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The Gungri monastery is one of the oldest Buddhist monastic establishments in the Pin Valley. It belongs to the red-headed division called the ‘Nyingmapa’ or the Old School, which was launched by Padmasambhava, the benefactor saint of the Buddhists. He had established the Mahayana Tantric Buddhism here offset of the 8th century. There are a few other monasteries that are located near-by the Gungri monastery, namely, the Tabo Monastery, Kye Monastery, Kibber Monastery, Sichling and Dhankar Monastery.

 

 

Gungri Monastery, Pin Valley.

Gungri Monastery, Pin Valley.

 

Monastery complex.

Monastery complex.

Monastery complex.

Monastery complex.

Gungri Village.

Gungri Village.

 

There were many small villages enroute, where locals would wave at us and we would inturn wave back at them. It was a really heartwarming experience to see and talk to the locals even.  Knowing that our final destination, Kaza, was not too far, we spent a considerable amount of time at the monastery sipping hot tea in the ice cold weather, and talking to the lamas present there. A host of pictures clicked, tea sipped and after relaxing there, we started our journey way back towards the main road which would take us towards Kaza.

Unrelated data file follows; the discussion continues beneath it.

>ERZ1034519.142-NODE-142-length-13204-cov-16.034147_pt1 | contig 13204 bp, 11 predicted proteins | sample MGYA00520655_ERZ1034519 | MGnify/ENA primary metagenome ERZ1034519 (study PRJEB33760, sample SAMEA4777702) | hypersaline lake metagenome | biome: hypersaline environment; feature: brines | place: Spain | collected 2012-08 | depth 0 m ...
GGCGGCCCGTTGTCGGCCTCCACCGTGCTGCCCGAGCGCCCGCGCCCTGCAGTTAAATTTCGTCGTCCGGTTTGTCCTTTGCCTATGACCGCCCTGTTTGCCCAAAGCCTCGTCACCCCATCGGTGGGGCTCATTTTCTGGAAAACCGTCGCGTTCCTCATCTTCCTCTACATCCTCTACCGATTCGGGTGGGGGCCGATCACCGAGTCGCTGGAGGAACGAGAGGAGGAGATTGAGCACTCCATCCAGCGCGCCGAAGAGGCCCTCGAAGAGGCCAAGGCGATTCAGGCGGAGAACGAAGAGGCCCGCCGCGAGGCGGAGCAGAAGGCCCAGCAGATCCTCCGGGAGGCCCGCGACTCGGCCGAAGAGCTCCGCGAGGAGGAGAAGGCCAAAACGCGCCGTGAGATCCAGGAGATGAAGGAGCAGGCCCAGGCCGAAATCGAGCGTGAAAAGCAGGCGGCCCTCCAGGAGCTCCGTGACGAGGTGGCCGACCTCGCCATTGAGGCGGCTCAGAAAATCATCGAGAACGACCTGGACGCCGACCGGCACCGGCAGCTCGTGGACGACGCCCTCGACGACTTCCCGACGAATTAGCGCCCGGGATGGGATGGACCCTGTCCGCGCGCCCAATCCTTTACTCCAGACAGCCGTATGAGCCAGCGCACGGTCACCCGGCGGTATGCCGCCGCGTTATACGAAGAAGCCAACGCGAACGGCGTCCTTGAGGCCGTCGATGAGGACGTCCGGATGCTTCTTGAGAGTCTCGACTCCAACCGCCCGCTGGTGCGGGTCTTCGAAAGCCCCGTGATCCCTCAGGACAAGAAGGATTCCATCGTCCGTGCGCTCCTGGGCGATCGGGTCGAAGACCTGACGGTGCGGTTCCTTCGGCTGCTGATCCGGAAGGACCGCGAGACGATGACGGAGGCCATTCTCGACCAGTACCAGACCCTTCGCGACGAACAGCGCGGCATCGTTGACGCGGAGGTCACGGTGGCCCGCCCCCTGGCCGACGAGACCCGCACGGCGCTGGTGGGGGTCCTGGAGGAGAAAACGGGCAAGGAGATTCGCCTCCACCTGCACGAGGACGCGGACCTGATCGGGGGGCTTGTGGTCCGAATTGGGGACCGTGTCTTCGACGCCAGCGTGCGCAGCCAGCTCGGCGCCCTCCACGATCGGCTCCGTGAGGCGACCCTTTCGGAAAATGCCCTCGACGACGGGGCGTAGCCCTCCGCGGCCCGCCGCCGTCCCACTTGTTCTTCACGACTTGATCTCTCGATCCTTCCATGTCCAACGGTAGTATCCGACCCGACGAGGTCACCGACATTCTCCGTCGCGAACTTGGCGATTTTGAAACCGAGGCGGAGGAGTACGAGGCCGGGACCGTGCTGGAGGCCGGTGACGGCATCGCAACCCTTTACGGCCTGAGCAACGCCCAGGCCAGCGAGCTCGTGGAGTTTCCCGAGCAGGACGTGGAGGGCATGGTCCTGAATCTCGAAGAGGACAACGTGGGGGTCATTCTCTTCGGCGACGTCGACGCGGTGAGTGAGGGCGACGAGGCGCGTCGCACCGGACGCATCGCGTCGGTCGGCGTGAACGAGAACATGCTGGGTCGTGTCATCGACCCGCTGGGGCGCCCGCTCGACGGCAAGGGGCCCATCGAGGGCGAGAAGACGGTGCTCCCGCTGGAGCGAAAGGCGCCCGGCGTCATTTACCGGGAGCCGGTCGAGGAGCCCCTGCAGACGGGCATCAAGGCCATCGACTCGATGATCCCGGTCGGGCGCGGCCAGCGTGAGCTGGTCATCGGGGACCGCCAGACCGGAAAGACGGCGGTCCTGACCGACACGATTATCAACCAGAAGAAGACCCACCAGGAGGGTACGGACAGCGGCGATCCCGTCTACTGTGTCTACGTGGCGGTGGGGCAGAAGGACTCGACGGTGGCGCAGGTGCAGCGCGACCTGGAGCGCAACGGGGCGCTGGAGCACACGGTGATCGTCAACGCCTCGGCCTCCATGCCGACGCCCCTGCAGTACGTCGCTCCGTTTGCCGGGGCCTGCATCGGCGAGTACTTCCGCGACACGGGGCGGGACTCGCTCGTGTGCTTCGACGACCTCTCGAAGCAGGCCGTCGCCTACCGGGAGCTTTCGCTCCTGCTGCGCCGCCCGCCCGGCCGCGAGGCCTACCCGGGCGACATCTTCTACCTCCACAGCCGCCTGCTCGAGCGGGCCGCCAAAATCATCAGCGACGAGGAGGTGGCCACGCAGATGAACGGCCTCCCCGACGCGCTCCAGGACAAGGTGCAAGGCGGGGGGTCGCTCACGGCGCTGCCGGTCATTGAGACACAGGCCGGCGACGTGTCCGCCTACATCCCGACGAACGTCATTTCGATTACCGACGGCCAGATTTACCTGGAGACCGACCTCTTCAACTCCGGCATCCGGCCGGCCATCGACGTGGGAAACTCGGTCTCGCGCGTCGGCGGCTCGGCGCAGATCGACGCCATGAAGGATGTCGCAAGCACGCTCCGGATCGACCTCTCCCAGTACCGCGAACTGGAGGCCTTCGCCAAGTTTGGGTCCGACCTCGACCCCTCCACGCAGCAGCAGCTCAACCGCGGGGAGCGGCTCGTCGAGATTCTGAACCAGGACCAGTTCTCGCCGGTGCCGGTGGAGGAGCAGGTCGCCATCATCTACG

Just before Kaza, we stopped for another cup of tea at a small village with about 150 inhabitants, known as the Lingti Village. The Lingti Village lies in the Lingti Valley of the Spiti District of Himachal Pradesh. It runs north-east from the Lingti village for about 60 odd kilometres to it’s head. It is interesting to note that the geological history of the place dates back to an amazing 250 million years. The fossil findings in the place have lead to many geological theories. The Gaya Peak which is incidentally the highest peak in Himachal Pradesh, is located high above the northern side of the Lingti Valley. This peak is also the meeting point of Spiti, Ladakh and Tibet.

The locals there were amazed to know that we had come on motorbikes all the way from Delhi just to visit the Spiti Valley. For them, the valley might not hold anything interesting or unknown, but for us urban dwellers, it is and will remain a different world altogether; a world so unexplored and untouched by anything. DCS also managed to give the tea stall owner his visiting card, and assured him of the fact that if he visits Delhi anytime, he should ring him and visit him, and DCS would make the tea stall owner’s Delhi visit worthwhile. I do not have a visiting card, so I could only give him a smile and thanked him for the wonderful cup of tea before moving ahead.

Eventually, all through this Spiti ride, we also discovered an interesting fact. We found out slowly, but surely that the locals are so straight forward and simple that they take the jokes that we might make, seriously. This did happen quite a few times during the whole trip, after which we learned that it’s better to be straight forward with them than to hurt their feelings in the process of having some fun.